Indiana criminalizes marriage equality and pro-LGBT clergy

It's already against the law for same-sex couples to get married in Indiana, and the legislators in the state have recently updated the existing law, reminding some and informing others that it's actually a criminal offense for a same-sex couple to even try to get married.

A 1997 law classified submitting false information on a marriage license as a class D felony. Because the marriage licenses in Indiana require that there be a male applicant and a female applicant, any same-sex couple applying for a marriage license would have to submit false information.

The maximum sentence is now 18-months in prison and up to $10,000 in fines, which is a downgrade from the previous three year maximum sentence. Though technically, the change from class D to class 6 is technically a downgraded sentence, the change in the law brought attention to a part of the law that many people weren't even aware of.

On top of reminding everyone that you can actually be arrested for trying to get married, the Indiana legislature passed a law stating that anyone who "solemnizes" the marriage of a same-sex couple can face up to 180 days in prison, and a $1,000 fine.

Since Indiana law pretty clearly states that solemnization is something that happens before the paperwork for a marriage is turned into the state, this law implies that anyone who conducts a solemn marriage ceremony for a same-sex couple is in danger of being arrested.

This means that any clergy or congregation that chooses to perform ceremonies for same-sex couples are at risk for criminal punishment. Clergy have always had the legal right to choose who they want, or do not want to marry – without any hindrance from the government because of the constitutional right to freedom of religion.

For as long as the marriage equality debate has existed, conservative religious opposition has expressed the fear of breached religious freedom. Pro marriage equality legislators have been sure to bend over backwards to include religious protections in marriage legislation to ensure that no one is "forced" to conduct a marriage ceremony for a same-sex couple.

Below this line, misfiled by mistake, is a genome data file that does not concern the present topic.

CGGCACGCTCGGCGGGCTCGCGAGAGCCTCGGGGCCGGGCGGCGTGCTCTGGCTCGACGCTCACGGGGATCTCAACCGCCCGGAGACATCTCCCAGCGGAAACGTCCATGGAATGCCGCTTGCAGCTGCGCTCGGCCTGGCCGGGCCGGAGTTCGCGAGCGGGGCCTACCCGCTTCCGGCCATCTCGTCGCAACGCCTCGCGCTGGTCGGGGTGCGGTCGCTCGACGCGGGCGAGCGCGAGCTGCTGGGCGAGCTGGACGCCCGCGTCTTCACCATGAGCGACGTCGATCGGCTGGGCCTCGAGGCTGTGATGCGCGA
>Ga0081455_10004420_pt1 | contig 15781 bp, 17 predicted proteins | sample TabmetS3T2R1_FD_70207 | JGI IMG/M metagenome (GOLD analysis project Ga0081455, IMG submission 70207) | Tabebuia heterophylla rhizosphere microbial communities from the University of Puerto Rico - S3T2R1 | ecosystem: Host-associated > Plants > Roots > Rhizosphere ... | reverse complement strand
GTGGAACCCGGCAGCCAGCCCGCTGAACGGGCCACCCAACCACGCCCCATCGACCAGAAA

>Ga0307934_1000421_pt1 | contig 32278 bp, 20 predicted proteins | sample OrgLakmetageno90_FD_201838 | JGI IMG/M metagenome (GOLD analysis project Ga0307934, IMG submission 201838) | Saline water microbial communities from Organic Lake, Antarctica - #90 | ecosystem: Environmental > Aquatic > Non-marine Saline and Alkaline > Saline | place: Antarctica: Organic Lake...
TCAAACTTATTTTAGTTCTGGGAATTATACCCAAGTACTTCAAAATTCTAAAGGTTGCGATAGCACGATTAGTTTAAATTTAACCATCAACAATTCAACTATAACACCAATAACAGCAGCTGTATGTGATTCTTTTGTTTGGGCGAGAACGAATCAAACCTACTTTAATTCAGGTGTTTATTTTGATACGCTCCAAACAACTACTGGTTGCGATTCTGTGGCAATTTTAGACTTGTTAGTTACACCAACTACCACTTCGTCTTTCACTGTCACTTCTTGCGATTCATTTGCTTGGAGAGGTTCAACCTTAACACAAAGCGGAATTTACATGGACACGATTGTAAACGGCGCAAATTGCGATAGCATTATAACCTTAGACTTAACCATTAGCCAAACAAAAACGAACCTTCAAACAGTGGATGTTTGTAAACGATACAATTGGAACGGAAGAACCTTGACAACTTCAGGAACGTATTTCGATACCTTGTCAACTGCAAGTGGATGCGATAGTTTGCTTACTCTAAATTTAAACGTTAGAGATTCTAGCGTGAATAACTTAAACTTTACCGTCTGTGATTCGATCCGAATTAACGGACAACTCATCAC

Unfortunately, it looks like the Indiana legislature believes that religious freedom only extends to those who oppose marriage equality.

In light of the recent SCOTUS decisions on DOMA and Prop 8, the fight for marriage equality is now a state issue. The ACLU and Lambda Legal have launched suits in states such as Virginia, Pennsylvania, and North Carolina in order to begin the process of passing marriage equality in those respective states.

In a time that is so crucial to the lives of LGBT and allied Americans, it is more important than ever to understand what role our government is playing in our everyday lives. When we have to start asking if everyone is entitled to religious freedom, we have to ask ourselves if our government is really working for the good of all people.

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As a Major League Baseball umpire for the past 29 seasons, Dale Scott has worked three World Series, three All-Star Games, two no-hitters and numerous playoff games. He is also the first out active male official in the MLB, NBA, NHL, or NFL, and the first Major League Baseball umpire to publicly say he is gay while active.